The ideas for low cost swag can be applied not just to craft shows but to your Etsy shop too. Enjoy!
Goody Bag Swag for craft shows does not have to be expensive!
Goody bags are a great way to welcome and encourage visitors to arrive during a time which is typically quiet - early mornings. Visitors love getting a free gift: it makes them feel special and appreciated and it encourages them to become shoppers. It's also an amazing way to get your name out there. You can actually say to visitors - "Hey did you get that little notebook l I put in the goody bag you're carrying?" thus making for another point of conversation with a potential customer. And of course they then have some sort of way to be able to contact you afterwards if you put your phone number or email on your swag item. It's an easy, inexpensive way to get YOUR name out there & to remind visitors of you & your craft!
I've received free magnets at shows I've attended with images of artists' work and have specifically sought them out - during the show as well as after - to make a purchase just because I so liked their work represented on the little magnet. So it cost the artist maybe 10 cents to make the magnet but it translated into a $30 sale.
But it can be cost and time prohibitive to give away samples of your work. You don't want to give your work away for free however there are other things you can pass out to make yourself and your business memorable. I want to emphasize that swag does not have to be expensive or time-consuming to be an effective marketing tool. I personally give away "Fortune Fish" with a business card in all my sales and you'd be amazed at how effective a 3 cent item can be!
Here are some more goody ideas:
- One fabric artist I know made little pins by tying a little strips of her leftover fabric (with frayed edges) to safety pins. Then she pinned these to her business cards. Brilliant!!!
- One gentleman at the last Red Rabbit show, a woodworker, took slices of his leftover wood and rubber stamped his name & logo on each one to make coasters. Very cool and gorgeous. I liked the idea of stamping or printing a business name or logo onto a scrap of the material that represents your medium.
- If you happen to have a button badge machine, little 1" buttons cost less than 10 cents to make and are a great way to use fabric scraps or prints of artwork.
- Sticker paper is cheap and you can print a little bit of artwork or a logo to make great little stickers. Use a paper punch to speed things up.
- Glass artists always have lots of scrap glass around. You can fire polish or tumble the glass to remove the sharp edges and drill a hole. Add a little piece of string and tie it to your business card. Easy.
- At other shows, I've seen jewelry makers take a bead or two, and they don't have to be expensive beads at all, and string them onto a little piece of pretty thread and tie that to a business card. The giftee can later add a chain or finding and make their own artwork.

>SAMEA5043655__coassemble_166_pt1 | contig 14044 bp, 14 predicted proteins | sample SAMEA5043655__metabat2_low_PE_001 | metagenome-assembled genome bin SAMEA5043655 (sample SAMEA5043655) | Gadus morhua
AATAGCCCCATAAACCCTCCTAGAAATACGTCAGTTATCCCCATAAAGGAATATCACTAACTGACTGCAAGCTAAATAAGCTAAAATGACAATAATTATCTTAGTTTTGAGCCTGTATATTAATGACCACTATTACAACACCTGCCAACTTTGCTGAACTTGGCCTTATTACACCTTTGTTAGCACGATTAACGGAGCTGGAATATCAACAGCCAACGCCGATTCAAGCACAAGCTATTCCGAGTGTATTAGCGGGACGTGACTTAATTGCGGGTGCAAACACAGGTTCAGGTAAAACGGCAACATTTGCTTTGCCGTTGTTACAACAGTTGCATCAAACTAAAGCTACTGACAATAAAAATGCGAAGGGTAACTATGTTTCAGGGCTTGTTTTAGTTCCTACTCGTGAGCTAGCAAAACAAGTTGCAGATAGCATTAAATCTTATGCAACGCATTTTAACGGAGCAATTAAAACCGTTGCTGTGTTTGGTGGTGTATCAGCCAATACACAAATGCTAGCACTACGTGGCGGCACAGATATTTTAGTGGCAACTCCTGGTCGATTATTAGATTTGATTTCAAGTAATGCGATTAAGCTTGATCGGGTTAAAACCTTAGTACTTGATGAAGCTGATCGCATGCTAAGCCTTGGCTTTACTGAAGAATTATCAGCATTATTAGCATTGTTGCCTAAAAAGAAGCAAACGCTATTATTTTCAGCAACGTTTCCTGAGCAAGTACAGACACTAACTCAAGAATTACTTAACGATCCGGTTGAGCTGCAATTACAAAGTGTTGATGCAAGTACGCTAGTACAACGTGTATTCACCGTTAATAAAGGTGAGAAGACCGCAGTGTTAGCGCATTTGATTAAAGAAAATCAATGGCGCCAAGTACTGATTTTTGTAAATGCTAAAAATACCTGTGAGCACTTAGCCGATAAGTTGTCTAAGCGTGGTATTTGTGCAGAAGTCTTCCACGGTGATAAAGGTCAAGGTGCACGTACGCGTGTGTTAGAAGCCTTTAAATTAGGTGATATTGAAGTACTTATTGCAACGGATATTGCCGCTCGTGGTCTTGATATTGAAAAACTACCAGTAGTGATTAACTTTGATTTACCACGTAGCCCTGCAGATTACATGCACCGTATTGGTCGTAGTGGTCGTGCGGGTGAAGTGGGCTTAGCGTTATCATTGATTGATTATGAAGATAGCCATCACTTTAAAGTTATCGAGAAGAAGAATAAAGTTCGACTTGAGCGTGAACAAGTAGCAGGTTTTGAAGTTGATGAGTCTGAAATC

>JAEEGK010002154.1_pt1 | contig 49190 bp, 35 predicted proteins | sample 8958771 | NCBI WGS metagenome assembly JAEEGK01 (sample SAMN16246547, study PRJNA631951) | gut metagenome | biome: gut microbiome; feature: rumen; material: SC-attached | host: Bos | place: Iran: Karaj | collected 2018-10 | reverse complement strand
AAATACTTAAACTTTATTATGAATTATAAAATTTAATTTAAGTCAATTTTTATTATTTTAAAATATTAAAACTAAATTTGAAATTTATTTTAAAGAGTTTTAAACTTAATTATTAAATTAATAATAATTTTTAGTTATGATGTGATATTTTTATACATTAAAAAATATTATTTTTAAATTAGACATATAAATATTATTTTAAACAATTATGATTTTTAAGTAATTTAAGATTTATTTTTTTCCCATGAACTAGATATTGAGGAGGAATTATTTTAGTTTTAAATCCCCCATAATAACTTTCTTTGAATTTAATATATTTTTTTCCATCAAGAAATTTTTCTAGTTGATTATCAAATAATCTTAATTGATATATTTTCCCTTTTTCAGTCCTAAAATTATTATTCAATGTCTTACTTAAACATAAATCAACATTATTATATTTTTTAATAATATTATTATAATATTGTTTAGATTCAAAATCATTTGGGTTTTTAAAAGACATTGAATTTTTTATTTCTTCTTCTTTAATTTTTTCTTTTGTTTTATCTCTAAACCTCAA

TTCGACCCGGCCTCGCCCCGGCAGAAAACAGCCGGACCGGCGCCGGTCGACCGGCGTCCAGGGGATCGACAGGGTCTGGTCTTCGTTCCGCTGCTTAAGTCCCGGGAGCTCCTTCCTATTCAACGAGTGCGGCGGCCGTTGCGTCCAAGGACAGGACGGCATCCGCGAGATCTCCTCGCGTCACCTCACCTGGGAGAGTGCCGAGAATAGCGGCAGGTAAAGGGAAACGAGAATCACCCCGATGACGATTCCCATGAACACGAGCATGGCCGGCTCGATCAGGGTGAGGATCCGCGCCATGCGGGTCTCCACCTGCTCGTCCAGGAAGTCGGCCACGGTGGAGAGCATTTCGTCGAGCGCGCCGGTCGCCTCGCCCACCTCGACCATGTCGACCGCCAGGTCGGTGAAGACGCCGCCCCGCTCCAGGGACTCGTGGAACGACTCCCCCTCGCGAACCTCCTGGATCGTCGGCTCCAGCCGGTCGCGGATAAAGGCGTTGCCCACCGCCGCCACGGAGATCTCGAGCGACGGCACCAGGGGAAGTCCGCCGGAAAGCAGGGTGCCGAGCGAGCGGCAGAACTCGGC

- If you've got a die cut machine (like a Sizzix or Cuttlebug) you are living the life. If you find a die that fits the theme of your art or business, this will allow you to cut your scraps (fabric, paper, cardboard, leather, etc.) very, very quickly. Paper punches in various shapes are great too although not all handle thick materials.
- How cute would it be to get a bag of those little plastic toy bubbles that you get from gumball / toy machines and put a little "fortune" inside - a scrap of paper with your business info and maybe a cute little cartoon scribbled on it? I would totally love a unique little piece of art!
- Imprinted pencils are always cool but they tend to cost maybe 30 cents each. How's about getting a box of pencils from the office supply store (or Costco!) and adding a little label / banner to the top announcing your business? Even easier if you print the labels on sticker paper.
- Don't forget about printable iron on sheets. You can print your business card sized artwork - maybe 15 to a sheet - then iron onto stabilized fabric. Cut apart then add a magnet to the back or an eyelet with a key ring. Now that's a business card that I wouldn't throw away! A variation is to print out artwork instead, make it into a pin and attach it to a business card.
- Wood (popsicle sticks, clothes pins, precut shapes) and a wood burning tool. 'Nuff said. :)
- Never underestimate the power of office supplies and their potential swagability. Rubber bands, colored paper clips, glassine or coin envelopes and ink stamps that say "Urgent" can be combined to make memorable little business card holders.
- Look around at what you've got lots of scraps of - paper, unwanted beads, cardboard, clay, ribbon, fabric, wire - and see if there isn't a way to turn that into a goody somehow. Think clever and make it cool. As long as you put some love into it, even humble leftover material can become a welcome gift.
I think the best swag is something that somehow represents your art and your business but is not expensive or time consuming to make plus it is somehow entertaining (like fortune fish) or functional (like a bookmark or magnet). You want your business info to somehow be on the swag so that people will remember you next time they see you somewhere. "Oh yeah, she's the girl who made those great magnets last time! I love her art! I think I want to buy a picture from her." It happens! I know I often purchase from artists because I remembered them from having gotten a little free goody from them once. And when you see someone walk up to your booth carrying a goody bag be sure to say "Hey! You lucky - you got a goody bag! One of my pieces is in there. Did you see it?" Heck! Offer to sign it! Then with this little icebreaker, you've just introduced yourself to a potential customer. Remember - they got there early so they are looking for art!